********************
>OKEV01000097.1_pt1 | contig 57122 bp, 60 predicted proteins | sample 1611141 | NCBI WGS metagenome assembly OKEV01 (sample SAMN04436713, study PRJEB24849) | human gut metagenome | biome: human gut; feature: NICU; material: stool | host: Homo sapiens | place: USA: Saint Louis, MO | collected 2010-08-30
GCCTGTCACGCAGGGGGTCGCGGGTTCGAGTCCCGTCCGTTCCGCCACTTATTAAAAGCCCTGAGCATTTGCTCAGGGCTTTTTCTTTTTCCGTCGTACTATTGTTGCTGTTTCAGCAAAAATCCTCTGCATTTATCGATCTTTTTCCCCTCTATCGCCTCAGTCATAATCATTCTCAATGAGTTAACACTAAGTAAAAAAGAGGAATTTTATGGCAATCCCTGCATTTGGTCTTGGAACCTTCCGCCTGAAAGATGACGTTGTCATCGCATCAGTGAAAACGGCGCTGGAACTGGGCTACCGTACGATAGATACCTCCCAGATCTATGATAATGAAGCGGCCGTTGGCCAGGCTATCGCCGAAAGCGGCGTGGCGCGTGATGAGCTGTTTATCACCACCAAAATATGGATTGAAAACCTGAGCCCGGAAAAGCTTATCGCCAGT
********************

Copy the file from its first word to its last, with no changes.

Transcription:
>OKEV01000097.1_pt1 | contig 57122 bp, 60 predicted proteins | sample 1611141 | NCBI WGS metagenome assembly OKEV01 (sample SAMN04436713, study PRJEB24849) | human gut metagenome | biome: human gut; feature: NICU; material: stool | host: Homo sapiens | place: USA: Saint Louis, MO | collected 2010-08-30
GCCTGTCACGCAGGGGGTCGCGGGTTCGAGTCCCGTCCGTTCCGCCACTTATTAAAAGCCCTGAGCATTTGCTCAGGGCTTTTTCTTTTTCCGTCGTACTATTGTTGCTGTTTCAGCAAAAATCCTCTGCATTTATCGATCTTTTTCCCCTCTATCGCCTCAGTCATAATCATTCTCAATGAGTTAACACTAAGTAAAAAAGAGGAATTTTATGGCAATCCCTGCATTTGGTCTTGGAACCTTCCGCCTGAAAGATGACGTTGTCATCGCATCAGTGAAAACGGCGCTGGAACTGGGCTACCGTACGATAGATACCTCCCAGATCTATGATAATGAAGCGGCCGTTGGCCAGGCTATCGCCGAAAGCGGCGTGGCGCGTGATGAGCTGTTTATCACCACCAAAATATGGATTGAAAACCTGAGCCCGGAAAAGCTTATCGCCAGT